6 powerful communication tips from some of the world’s best interviewers
Jakkii says: This article, published in 2014, is an oldie but a goodie, and well worth a read – or even a reread if you’ve read it before.
Here at REG, in our role as researchers, we often find ourselves interviewing people as part of our work. As such, anything that can help us be as effective as possible in communicating – particularly on eliciting useful information and on listening effectively – is always of keen interest. But, in truth, techniques to improve communication are useful for everyone, not just those who undertake interviews for research! From small talk at a networking event to building relationships and conducting interviews, there are myriad uses for improved communication skills.
This article provides six tips based on advice from ‘legendary’ interviewers, complete with some useful diagrams and even a short video (~5min). The six tips are:
First prepare notes, then toss them
Do your research upfront so you’re prepared and can feel confident, but don’t force yourself to rely on a script or stick exclusively to a list of pre-written questions.
Match your partner–in mood, energy level, language and body language
This is probably familiar advice, but advice always worth revisiting. I particularly like the final point in this tip, though: “Just as important, says Fresh Air’s Terry Gross, is matching the right line of questioning to the right subject. The best interviews are never one-size-fits-all.”
Practice flexible listening
Use active, flexible listening to allow you to pick up on cues from your conversation partner (or interview subject) and follow them – again, rather than sticking to a script – and allow these cues to guide you as to when to move on, or when to probe further.
Activate the power of the pause
If you’ve ever watched police procedurals or read much in the way of crime fiction, you’ll already be familiar with this one: keeping your mouth shut and letting your subject fill in the silence. Silence typically makes people uncomfortable (unless they’re very familiar with one another), and people are often compelled to fill it. The “power of the pause” allows genuine space for a person to think, as well as acting as a prompt for them to actually say more.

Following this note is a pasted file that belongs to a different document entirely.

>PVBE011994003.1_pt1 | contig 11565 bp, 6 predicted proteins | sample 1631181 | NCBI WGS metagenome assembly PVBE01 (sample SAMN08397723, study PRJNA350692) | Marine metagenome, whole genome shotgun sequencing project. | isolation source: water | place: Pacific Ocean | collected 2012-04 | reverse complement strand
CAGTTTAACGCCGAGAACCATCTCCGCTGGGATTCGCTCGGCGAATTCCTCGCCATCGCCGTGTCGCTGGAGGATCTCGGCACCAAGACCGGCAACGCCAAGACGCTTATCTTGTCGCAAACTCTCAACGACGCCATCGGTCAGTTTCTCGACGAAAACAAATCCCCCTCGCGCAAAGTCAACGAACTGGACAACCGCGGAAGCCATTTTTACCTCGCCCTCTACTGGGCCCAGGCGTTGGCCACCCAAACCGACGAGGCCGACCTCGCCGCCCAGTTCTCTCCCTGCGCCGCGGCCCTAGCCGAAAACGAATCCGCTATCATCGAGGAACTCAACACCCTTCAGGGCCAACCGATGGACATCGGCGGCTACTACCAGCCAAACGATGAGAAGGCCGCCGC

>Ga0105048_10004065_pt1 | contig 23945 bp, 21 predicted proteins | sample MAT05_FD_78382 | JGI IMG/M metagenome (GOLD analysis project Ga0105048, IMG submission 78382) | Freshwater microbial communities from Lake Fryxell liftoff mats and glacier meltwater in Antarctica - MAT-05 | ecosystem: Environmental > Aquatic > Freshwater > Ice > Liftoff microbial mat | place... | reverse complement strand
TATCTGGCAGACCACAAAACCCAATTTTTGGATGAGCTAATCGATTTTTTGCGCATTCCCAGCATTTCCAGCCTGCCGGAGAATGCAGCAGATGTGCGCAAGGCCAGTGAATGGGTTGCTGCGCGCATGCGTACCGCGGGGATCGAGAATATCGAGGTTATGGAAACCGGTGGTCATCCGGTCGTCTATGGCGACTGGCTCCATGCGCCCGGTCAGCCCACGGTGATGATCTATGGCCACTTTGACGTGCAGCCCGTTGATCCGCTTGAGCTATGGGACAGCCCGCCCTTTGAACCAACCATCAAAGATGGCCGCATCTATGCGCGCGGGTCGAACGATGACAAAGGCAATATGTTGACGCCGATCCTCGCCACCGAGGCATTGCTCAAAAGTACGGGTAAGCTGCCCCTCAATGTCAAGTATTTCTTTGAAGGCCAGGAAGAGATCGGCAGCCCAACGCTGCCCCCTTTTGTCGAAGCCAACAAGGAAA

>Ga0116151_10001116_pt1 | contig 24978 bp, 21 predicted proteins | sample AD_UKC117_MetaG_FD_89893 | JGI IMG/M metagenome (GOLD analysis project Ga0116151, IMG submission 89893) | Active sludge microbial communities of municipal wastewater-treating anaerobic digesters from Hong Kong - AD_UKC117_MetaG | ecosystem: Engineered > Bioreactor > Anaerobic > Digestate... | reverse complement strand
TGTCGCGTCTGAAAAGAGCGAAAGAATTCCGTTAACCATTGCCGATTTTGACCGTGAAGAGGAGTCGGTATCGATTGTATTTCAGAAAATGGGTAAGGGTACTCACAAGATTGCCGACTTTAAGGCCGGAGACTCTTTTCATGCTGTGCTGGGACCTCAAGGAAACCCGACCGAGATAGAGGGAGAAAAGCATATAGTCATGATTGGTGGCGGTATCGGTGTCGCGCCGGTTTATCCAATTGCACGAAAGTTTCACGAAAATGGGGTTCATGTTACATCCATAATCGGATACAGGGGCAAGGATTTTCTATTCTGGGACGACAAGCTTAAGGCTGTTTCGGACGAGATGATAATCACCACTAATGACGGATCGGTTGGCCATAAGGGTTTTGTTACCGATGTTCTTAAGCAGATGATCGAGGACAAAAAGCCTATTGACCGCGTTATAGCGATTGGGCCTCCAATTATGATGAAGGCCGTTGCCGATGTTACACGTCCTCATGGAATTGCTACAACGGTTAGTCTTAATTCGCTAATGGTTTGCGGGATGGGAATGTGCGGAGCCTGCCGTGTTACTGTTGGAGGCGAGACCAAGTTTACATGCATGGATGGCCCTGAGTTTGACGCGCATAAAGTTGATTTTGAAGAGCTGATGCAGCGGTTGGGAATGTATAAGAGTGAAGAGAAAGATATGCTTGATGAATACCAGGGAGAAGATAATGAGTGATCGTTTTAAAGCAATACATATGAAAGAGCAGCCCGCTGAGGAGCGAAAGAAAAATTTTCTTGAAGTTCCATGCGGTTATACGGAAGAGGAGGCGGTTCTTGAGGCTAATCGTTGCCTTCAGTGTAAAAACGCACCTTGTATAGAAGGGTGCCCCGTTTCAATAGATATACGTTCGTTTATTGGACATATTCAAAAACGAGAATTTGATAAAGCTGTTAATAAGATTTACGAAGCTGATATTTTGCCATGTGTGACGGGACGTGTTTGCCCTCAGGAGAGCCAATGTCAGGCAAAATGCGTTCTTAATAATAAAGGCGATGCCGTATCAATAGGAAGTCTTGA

Cultivate curiosity: the Dale Carnegie approach
As this tip says, “All of these techniques are tried and true, but they don’t really work without one simple quality on the interviewer’s part: curiosity.” Not only is that the case, but you can cultivate a sense of curiosity if you don’t find yourself naturally curious about others.
Practice ego suspension: the power of forgetting yourself
As important as curiosity is the ability to suspend our own egos. In general conversation, this might mean not centring ourselves by telling our own stories and instead asking questions of others. In interviews, this might also include suspending judgement (and, relatedly, overcoming our own biases as best we can).
That’s the gist, but I recommend reading the article for yourself, watching the video and reviewing the diagrams, and reflecting on how you can practice or improve these techniques in your own communication. Being keenly aware of how we communicate with others is, of course, all the more important when we’re doing so from afar, working remotely and using online tools to get together.
Long read: Twitter’s Birdwatch
Twitter has spent years and millions of dollars fighting falsehoods with a now well-worn arsenal—fact-checks and warning labels and context labels and algorithmic tweaks and bans and bans on the President of the United States—but this week the company unveiled a totally new weapon: us.
Communication, engagement and culture
Corona Business Insights Podcast – The Business of Vaccines
The business of vaccines: investment, research risks, pricing, manufacturing, and distributing a COVID-19 vaccine.
As COVID-19 sets out to change the world forever, join Sandra Peter and Kai Riemer as they think about what’s to come in the future of business.